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Post-Fight Patterns: UFC Fight Night Porto Alegre - Cold Mathematics

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Looking back at UFC Fight Night 61: Bigfoot vs Mir, trying to find some patterns, and talking about facing the hard calculus of a life and a career

Jason da Silva-USA TODAY Sports

After Antonio Silva was knocked out by Frank Mir at UFC Fight Night 61 in Porto Alegre, Brazil, is it time for Bigfoot to retire?

"If X is less than the cost of a recall..."

If you've seen the movie Fight Club, you might remember a bit where the narrator discusses the car company he works for. It's a film that you tend to come across as an impressionable teenager or college student, and on first watch the monologue blends seamlessly into the overall themes of corporate cynicism:

"A new car built by my company leaves somewhere traveling at 60 mph. The rear differential locks up. The car crashes and burns with everyone trapped inside. Now, should we initiate a recall? Take the number of vehicles in the field, A, multiply by the probable rate of failure, B, multiply by the average out-of-court settlement, C. A times B times C equals X. If X is less than the cost of a recall, we don't do one."

You might look back on it and scratch your head when you're older, though, because... it's not that crazy or cynical at all, really. If you think about it, what do you expect the company to do? There's no such thing as a perfect car, and the narrator neglects to explain how likely such a failure actually is. Does one car in ten thousand fail? One in a hundred thousand? Is the fault even traceable? The reductio ad absurdum is to demand that every car company doesn't put out vehicles with any potential safety faults at all, and that they subsequently go out of business.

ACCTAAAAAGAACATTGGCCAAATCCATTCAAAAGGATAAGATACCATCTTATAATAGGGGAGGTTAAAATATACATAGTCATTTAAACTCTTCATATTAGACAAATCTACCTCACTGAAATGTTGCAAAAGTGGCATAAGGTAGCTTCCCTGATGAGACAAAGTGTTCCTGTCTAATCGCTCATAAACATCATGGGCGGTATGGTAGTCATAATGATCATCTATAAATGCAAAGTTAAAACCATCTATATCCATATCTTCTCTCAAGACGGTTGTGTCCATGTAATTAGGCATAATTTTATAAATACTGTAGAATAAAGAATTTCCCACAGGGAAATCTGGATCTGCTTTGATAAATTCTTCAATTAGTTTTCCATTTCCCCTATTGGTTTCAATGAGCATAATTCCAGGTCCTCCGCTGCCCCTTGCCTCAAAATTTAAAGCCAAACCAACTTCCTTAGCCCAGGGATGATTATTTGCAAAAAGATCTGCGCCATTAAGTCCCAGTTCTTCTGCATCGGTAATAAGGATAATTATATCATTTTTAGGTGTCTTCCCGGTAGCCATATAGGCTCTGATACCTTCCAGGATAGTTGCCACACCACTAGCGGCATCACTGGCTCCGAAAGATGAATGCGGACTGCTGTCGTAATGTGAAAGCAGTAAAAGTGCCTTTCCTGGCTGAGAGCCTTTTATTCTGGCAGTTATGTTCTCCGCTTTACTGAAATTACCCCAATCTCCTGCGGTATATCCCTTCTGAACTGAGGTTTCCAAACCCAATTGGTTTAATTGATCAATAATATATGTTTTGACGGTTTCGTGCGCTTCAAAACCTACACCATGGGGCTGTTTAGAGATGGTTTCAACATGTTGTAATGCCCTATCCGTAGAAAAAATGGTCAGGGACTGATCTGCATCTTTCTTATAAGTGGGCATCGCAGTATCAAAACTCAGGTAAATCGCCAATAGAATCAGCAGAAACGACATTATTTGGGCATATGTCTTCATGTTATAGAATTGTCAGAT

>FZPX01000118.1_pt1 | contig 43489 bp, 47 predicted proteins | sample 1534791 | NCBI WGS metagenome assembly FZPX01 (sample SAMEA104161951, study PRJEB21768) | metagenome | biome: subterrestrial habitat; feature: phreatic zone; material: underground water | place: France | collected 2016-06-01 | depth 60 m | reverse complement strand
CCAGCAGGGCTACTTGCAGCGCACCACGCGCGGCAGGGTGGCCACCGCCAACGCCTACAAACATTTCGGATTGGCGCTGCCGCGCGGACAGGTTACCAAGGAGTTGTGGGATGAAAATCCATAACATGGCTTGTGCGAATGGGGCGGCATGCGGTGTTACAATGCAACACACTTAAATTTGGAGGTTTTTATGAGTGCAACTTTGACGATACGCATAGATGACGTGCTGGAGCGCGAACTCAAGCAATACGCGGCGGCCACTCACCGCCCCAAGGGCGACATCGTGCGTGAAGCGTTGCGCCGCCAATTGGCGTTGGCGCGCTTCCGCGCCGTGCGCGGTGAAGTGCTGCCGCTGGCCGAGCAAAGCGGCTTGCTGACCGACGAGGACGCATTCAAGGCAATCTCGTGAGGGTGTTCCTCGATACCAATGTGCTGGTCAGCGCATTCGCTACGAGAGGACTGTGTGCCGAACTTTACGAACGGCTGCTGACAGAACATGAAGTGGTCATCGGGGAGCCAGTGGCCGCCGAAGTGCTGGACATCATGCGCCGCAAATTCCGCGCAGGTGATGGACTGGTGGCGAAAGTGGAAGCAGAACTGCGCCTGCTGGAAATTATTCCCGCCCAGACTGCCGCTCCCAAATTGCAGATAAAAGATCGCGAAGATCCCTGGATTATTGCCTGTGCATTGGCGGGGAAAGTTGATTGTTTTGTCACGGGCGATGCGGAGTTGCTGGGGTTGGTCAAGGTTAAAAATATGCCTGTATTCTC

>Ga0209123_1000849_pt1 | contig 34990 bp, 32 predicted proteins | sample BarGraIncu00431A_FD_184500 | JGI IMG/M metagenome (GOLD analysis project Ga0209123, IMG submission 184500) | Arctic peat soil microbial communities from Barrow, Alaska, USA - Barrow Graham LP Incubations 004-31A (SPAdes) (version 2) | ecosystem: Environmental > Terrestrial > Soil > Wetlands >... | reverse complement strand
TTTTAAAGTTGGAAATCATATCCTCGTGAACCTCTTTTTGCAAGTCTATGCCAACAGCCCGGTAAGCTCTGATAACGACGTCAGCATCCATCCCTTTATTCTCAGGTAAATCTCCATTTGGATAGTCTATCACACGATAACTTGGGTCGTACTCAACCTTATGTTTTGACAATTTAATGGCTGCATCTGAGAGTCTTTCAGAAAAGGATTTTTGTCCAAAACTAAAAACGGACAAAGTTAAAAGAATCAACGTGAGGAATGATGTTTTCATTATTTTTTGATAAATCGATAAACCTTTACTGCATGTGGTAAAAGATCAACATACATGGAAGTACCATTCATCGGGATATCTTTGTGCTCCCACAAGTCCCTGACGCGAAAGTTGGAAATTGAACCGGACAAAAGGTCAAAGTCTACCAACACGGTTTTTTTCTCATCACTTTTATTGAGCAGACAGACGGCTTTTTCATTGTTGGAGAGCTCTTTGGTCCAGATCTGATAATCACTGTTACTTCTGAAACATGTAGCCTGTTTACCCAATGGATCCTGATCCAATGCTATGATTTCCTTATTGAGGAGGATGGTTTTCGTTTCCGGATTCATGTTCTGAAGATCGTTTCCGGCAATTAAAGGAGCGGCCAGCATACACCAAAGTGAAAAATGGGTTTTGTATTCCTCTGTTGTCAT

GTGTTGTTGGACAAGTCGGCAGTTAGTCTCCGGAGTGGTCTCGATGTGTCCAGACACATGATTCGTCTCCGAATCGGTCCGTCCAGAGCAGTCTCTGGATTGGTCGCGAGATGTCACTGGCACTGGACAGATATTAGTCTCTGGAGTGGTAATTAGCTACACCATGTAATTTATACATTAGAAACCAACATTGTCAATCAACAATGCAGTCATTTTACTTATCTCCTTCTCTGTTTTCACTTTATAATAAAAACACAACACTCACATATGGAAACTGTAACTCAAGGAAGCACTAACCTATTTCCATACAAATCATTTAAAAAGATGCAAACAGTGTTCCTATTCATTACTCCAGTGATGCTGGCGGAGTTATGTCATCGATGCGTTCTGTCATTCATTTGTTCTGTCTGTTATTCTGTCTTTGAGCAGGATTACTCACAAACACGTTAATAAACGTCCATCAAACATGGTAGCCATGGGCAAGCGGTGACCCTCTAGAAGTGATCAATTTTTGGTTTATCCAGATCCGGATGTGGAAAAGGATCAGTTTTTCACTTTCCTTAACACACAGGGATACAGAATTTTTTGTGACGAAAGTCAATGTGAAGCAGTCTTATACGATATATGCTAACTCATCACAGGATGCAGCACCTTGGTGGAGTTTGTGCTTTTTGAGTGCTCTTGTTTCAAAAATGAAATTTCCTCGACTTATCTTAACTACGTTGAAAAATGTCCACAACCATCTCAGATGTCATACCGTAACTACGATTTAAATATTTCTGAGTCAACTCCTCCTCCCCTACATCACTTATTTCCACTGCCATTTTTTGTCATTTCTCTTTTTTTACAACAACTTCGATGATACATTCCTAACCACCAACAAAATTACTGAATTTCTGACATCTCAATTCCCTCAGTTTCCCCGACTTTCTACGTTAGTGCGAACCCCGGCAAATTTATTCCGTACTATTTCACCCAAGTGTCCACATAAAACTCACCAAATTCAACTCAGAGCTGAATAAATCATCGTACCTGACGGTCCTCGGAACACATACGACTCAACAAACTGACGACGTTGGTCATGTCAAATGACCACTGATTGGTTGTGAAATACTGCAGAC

The Fight Club speech works because it tugs at an innate revulsion at an idea of quantifying human life, yet as we get older we understand more and more that this is something which has to be done. Couples weigh their budgets and living arrangements against the idea of having a baby. The terminally ill weigh the time they have remaining against potential suffering. This kind of cold, ugly mathematics comes to athletes early, and fighters more than most.

Speed and sliding scales

Bigfoot Silva got knocked out again on Sunday within minutes, for the second time in two fights. His acromegaly made him one of the few fighters on the roster who legitimately needed testosterone replacement therapy. After the treatment was banned in February 2014, he underwent surgery to remove a tumor from his pituitary gland, and since then, he hasn't looked the same.

Perhaps, as some have suggested, he was just nervous at fighting in front of a Brazilian crowd. He's often been a slow starter, and maybe it took the edge off. It doesn't seem likely, though, because Bigfoot didn't just look out of sorts. He looked fundamentally physically diminished. Silva has always been bony and physically dense, a man who is large in uncommonly angular and craggy ways, with a chest which wasn't so much a barrel as it was a crate. In his fight with Mark Hunt (where, coincidentally, he popped for elevated testosterone), he looked the best he ever had, lighter on his feet and visibly more muscular.

By Sunday 22nd of February, 2015, those muscles looked like they'd just melted away. His arms were sticks passing into a torso which had dwindled into an softened adipose bell shape. The combination of the skinny arms, the bulbous midsection and the big head reminded me uncomfortably of pictures of starving children.

He put his hands up in the classic fighting pose, and didn't do much, and then Frank Mir hit him, and he fell over, and then Mir hit him some more, and the ref called the fight.